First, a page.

In Other News – Putin’s Victory Day Speech – 5/12/2022

May 12, 2022

Putin’s Victory Day speech carefully avoided any indication of escalation, but also didn’t mention any end to the fighting. Putin’s much-anticipated Victory Day speech on Monday revealed nothing new to thousands of Russian servicemen in Red Square and the rest of the world watching for escalatory language. The speech, which focused heavily on Russian operations in Donbas, espoused the same propaganda and rhetoric that Putin’s been using for years, wrongfully asserting that the people of Donbas needed Russians to rescue them. What he didn’t say revealed that Putin has no clear plan on an exit strategy. Instead, this week Russian troops were still trying to claim Mariupol, diverting European gas for their own use, and retreating from the region of Kharkiv to redeploy elsewhere ‒ a tacit admission that Russia is finding it exceedingly difficult to occupy Ukrainian cities.

Moscow continues to blame the United States and NATO for Russia’s incurring losses, with the former president of Russia warning that NATO military assistance for Ukraine increases the likelihood of a “direct and open conflict between NATO and Russia.” But this threat hasn’t deterred those who stand against Russian brutality, and Moscow’s atrocities are further solidifying its opponents ‒ especially as Ukrainian prosecutors prepare to launch the first war crimes trials of the Russian conflict. Notably too, this week Finnish leaders announced they’d seek NATO membership for their nation right away, and Sweden could be next.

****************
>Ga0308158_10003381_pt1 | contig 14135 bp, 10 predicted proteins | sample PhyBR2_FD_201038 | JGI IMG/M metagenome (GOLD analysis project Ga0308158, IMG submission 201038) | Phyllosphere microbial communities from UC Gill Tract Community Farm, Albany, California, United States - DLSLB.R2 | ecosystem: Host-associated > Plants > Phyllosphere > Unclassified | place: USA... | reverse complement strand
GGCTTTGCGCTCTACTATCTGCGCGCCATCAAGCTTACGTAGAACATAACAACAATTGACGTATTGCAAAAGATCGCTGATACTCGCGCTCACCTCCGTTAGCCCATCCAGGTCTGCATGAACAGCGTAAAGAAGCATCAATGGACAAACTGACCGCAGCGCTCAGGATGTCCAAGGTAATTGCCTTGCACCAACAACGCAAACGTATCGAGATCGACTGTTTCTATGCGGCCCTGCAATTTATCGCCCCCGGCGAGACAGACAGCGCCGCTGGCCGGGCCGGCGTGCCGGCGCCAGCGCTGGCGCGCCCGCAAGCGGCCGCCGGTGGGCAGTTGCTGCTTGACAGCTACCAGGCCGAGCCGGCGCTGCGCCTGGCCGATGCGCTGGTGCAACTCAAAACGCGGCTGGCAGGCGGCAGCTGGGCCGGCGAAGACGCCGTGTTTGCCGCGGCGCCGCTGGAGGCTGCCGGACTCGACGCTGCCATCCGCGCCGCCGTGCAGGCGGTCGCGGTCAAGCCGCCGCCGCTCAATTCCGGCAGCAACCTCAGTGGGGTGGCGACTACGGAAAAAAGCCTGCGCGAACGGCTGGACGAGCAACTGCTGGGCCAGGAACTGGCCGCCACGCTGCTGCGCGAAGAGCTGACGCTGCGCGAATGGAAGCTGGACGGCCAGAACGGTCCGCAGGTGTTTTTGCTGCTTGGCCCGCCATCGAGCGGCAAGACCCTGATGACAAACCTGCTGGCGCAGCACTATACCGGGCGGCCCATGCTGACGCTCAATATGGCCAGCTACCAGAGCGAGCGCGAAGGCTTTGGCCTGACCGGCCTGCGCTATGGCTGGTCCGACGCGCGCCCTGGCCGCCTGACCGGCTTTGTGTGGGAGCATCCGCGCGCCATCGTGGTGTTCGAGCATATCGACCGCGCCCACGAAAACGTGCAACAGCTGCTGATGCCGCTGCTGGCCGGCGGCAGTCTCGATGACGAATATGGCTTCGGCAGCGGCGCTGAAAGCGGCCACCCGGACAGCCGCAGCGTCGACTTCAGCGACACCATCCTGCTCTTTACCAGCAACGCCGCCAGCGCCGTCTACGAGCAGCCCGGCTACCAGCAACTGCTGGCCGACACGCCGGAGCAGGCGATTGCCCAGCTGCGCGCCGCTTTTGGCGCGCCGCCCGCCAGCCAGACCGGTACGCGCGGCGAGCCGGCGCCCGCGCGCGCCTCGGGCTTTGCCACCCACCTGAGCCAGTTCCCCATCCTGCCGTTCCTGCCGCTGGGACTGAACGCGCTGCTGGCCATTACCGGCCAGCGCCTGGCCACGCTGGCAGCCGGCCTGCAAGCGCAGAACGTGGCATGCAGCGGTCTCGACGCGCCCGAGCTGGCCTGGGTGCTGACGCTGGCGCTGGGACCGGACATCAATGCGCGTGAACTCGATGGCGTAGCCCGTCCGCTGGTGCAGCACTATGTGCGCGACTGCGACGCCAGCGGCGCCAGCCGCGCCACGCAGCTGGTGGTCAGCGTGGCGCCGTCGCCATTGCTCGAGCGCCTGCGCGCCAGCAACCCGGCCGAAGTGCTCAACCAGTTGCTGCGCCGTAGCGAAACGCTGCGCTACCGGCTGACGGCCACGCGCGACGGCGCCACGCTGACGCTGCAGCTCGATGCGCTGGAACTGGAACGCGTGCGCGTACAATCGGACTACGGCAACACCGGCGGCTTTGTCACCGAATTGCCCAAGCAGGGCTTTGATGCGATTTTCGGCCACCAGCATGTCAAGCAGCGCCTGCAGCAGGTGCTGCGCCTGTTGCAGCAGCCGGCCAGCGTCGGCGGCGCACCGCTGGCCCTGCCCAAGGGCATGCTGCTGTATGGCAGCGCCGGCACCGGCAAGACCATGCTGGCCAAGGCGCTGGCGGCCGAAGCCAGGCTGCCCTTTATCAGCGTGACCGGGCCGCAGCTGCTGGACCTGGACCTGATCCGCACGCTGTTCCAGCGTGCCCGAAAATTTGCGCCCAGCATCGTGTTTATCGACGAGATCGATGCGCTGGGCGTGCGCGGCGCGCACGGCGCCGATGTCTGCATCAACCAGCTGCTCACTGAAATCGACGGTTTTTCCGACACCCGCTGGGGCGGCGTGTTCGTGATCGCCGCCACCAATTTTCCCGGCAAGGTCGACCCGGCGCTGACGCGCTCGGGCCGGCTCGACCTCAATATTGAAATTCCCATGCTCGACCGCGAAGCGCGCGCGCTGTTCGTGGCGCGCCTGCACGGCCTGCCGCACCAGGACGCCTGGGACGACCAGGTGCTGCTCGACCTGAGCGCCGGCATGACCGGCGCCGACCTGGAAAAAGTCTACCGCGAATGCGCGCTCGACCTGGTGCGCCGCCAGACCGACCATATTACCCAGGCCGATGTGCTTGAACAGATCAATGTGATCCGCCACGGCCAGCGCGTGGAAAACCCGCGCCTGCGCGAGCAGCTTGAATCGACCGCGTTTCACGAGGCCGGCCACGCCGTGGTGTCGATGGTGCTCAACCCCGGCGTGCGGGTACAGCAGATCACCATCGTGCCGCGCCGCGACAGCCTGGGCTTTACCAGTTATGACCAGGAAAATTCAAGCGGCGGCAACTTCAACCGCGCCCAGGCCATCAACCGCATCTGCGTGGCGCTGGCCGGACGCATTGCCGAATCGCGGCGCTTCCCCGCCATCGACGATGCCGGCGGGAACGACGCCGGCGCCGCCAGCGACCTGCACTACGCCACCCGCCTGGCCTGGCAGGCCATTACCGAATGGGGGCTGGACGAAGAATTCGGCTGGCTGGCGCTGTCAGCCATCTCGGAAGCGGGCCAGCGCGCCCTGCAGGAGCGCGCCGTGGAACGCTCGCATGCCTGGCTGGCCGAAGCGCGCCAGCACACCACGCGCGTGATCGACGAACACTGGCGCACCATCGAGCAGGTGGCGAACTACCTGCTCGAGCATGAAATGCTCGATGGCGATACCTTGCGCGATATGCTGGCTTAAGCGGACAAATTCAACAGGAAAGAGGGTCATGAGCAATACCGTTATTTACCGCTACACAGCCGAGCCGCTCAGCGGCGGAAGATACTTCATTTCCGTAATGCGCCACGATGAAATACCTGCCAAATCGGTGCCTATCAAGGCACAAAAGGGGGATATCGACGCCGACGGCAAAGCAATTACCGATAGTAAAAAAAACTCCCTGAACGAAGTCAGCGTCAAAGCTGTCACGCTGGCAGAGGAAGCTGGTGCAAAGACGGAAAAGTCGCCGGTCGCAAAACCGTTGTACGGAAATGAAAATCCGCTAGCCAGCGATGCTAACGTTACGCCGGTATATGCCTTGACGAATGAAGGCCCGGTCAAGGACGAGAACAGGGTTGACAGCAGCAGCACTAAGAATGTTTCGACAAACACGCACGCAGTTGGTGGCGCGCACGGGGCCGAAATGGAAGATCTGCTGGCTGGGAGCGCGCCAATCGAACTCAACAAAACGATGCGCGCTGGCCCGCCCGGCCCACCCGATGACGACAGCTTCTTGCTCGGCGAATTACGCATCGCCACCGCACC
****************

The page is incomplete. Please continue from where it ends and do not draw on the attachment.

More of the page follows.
The United States and its European allies will continue to provide Ukraine with aid and certain intelligence regardless of Moscow’s disdain. EU nations have taken a hard stand against Russian oil, but Hungary is preventing an EU Russian oil ban. It’s also uncertain how China will continue to respond and there are reportedly rumblings among policy makers within China questioning the value of a weak Russian partner.

As the war drags on, further grinding down Ukraine and Russia, the trajectory of global energy costs, food shortages, and general economic instability will influence how countries respond to Moscow’s aggression and force them to reassess their own geostrategic positioning. This strategic ambiguity is prompting widespread and often indirect system effects, as evidenced by recent political conversations regarding a restructuring of international oil markets around a cartel of consumers, as well as the near collapse of the Egyptian, Sri Lankan, and Lebanese economies.

In Other News – Russia-Ukraine War Impact on Global Geopolitical Order – 5/5/2022

May 5, 2022

While the short-term outcome of the Russia-Ukraine war remains uncertain, the extent of atrocities committed by the Russian military, the strength of the Ukrainian resistance, and the war’s impact on the global geopolitical order have already been established. Russia continues to make some advances in Ukraine, including taking over the communication airwaves and switching the currency to the ruble in the Donbas, but Moscow is suffering heavy losses in personnel and equipment, and most likely morale. Russian military advances remain slow, and they’re regularly thwarted by Ukrainian air defenses and missile attacks where Russian missiles seem to be failing at alarming rates.